Some supplements might damage eyes

October 27, 2004 in Nutrition Topics in the News, Vitamins, Minerals, Supplements

Some supplements might damage eyes

Many herbal remedies and nutritional supplements can damage the eyes, including some alternative therapies that are used by people trying to correct eye problems, new research reports.

According to a review of reported cases and medical literature, commonly used supplements including chamomile, ginkgo biloba, licorice, vitamin A and echinacea can cause a variety of eye problems.

The researchers explained that supplements become dangerous to the eyes when people take them in large doses. The study found they can cause problems including severe conjunctivitis, eye irritation, retinal bleeding and temporary loss of vision. They advise to tell your physician what you take, as these products interact with other drugs. Consumers must recognize even herbal products and nutritional supplements have adverse reactions.

People who choose to take supplements that can damage eyes should schedule an eye exam before beginning the treatment, then visit an eye doctor every year to monitor their eyes, they said.

To investigate which supplements can cause the most eye damage, the researchers reviewed all eye-related case reports submitted to the World Health Organization, the U.S Food and Drug Administration and the National Registry of Drug-Induced Ocular Side Effects, which contains data from as far back as 1976.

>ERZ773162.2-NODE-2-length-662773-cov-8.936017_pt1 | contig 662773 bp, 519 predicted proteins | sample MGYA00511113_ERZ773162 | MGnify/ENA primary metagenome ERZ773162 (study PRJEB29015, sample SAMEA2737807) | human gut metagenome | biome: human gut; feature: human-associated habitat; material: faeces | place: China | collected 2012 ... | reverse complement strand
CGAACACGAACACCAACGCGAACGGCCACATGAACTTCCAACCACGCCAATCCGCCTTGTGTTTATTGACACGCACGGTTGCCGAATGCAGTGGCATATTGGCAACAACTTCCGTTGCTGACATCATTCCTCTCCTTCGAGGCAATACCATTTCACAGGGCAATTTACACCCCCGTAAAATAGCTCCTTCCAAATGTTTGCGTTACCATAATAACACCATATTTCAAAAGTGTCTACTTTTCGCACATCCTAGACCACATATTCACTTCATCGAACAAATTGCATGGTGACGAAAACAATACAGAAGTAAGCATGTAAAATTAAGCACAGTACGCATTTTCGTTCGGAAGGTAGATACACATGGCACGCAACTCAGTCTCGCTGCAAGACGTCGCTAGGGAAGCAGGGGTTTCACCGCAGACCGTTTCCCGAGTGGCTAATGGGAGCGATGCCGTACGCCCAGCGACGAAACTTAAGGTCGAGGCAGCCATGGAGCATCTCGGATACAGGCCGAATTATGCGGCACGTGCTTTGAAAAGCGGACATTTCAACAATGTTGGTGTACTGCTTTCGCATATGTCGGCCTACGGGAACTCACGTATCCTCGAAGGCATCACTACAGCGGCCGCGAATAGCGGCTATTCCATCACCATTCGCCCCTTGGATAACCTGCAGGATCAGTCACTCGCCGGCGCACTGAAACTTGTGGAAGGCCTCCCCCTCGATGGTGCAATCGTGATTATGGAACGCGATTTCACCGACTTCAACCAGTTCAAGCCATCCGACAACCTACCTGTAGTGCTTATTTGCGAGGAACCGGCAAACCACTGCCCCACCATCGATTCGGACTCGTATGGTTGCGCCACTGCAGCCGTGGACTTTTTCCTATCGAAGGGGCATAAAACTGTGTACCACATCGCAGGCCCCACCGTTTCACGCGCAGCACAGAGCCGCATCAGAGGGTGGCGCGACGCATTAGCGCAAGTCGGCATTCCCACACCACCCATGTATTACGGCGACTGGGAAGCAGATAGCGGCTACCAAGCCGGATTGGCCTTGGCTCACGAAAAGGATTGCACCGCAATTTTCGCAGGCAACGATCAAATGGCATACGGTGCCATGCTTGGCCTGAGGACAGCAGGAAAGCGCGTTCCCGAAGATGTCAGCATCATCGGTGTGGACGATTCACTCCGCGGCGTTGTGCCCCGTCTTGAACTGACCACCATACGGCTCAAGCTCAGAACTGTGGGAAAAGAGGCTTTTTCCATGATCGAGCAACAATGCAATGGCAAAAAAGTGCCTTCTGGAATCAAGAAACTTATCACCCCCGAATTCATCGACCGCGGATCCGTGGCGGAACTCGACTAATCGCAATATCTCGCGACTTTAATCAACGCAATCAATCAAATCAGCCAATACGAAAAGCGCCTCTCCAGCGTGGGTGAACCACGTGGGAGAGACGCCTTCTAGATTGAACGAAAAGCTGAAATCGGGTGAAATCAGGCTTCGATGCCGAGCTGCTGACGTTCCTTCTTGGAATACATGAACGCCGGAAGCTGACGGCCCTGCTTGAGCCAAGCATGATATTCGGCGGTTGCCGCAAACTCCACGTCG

They found 30 instances in which canthaxanthine, a carotenoid that produces an artificial suntan when taken orally, caused changes to users' retinas, including crystal deposits.  The researchers uncovered seven cases in which people rinsed their eyes with chamomile tea to treat styes and irritation, and instead developed severe conjunctivitis.

Echinacea is widely touted as useful for treating the common cold and flu, but they found seven cases in which users developed irritation and conjunctivitis after using it topically.

The researchers also discovered five cases of temporary vision loss apparently caused by licorice consumption, and 71 cases of niacin causing eye problems.

They noted that vitamin A is a particularly big threat to the eyes at high doses, and ginkgo biloba, a blood thinner, can cause retinal bleeding when combined with other blood thinners.

All research on this web site is the property of Leslie Beck Nutrition Consulting Inc. and is protected by copyright. Keep in mind that research on these matters continues daily and is subject to change. The information presented is not intended as a substitute for medical treatment. It is intended to provide ongoing support of your healthy lifestyle practices.